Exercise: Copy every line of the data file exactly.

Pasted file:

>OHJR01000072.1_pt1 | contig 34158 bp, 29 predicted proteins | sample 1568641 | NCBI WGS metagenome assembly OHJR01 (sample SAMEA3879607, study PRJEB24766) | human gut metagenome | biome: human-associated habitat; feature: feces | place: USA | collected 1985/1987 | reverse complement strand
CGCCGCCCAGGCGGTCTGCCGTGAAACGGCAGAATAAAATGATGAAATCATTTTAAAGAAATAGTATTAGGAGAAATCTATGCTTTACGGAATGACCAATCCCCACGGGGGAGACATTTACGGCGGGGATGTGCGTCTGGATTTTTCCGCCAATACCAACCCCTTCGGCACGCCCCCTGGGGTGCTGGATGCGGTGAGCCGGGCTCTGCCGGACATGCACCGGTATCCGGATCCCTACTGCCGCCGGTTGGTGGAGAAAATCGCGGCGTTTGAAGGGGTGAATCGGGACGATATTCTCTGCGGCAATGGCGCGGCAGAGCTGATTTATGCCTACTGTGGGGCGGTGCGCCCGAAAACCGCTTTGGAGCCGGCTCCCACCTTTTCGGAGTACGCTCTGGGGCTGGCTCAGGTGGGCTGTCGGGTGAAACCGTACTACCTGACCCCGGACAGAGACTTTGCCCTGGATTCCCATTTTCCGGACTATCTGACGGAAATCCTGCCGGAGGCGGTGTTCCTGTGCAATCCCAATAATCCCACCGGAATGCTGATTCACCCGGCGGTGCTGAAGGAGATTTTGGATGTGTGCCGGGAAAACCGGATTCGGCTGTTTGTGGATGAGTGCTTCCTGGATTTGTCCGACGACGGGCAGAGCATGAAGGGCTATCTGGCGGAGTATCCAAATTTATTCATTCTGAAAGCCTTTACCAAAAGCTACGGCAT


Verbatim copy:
>OHJR01000072.1_pt1 | contig 34158 bp, 29 predicted proteins | sample 1568641 | NCBI WGS metagenome assembly OHJR01 (sample SAMEA3879607, study PRJEB24766) | human gut metagenome | biome: human-associated habitat; feature: feces | place: USA | collected 1985/1987 | reverse complement strand
CGCCGCCCAGGCGGTCTGCCGTGAAACGGCAGAATAAAATGATGAAATCATTTTAAAGAAATAGTATTAGGAGAAATCTATGCTTTACGGAATGACCAATCCCCACGGGGGAGACATTTACGGCGGGGATGTGCGTCTGGATTTTTCCGCCAATACCAACCCCTTCGGCACGCCCCCTGGGGTGCTGGATGCGGTGAGCCGGGCTCTGCCGGACATGCACCGGTATCCGGATCCCTACTGCCGCCGGTTGGTGGAGAAAATCGCGGCGTTTGAAGGGGTGAATCGGGACGATATTCTCTGCGGCAATGGCGCGGCAGAGCTGATTTATGCCTACTGTGGGGCGGTGCGCCCGAAAACCGCTTTGGAGCCGGCTCCCACCTTTTCGGAGTACGCTCTGGGGCTGGCTCAGGTGGGCTGTCGGGTGAAACCGTACTACCTGACCCCGGACAGAGACTTTGCCCTGGATTCCCATTTTCCGGACTATCTGACGGAAATCCTGCCGGAGGCGGTGTTCCTGTGCAATCCCAATAATCCCACCGGAATGCTGATTCACCCGGCGGTGCTGAAGGAGATTTTGGATGTGTGCCGGGAAAACCGGATTCGGCTGTTTGTGGATGAGTGCTTCCTGGATTTGTCCGACGACGGGCAGAGCATGAAGGGCTATCTGGCGGAGTATCCAAATTTATTCATTCTGAAAGCCTTTACCAAAAGCTACGGCAT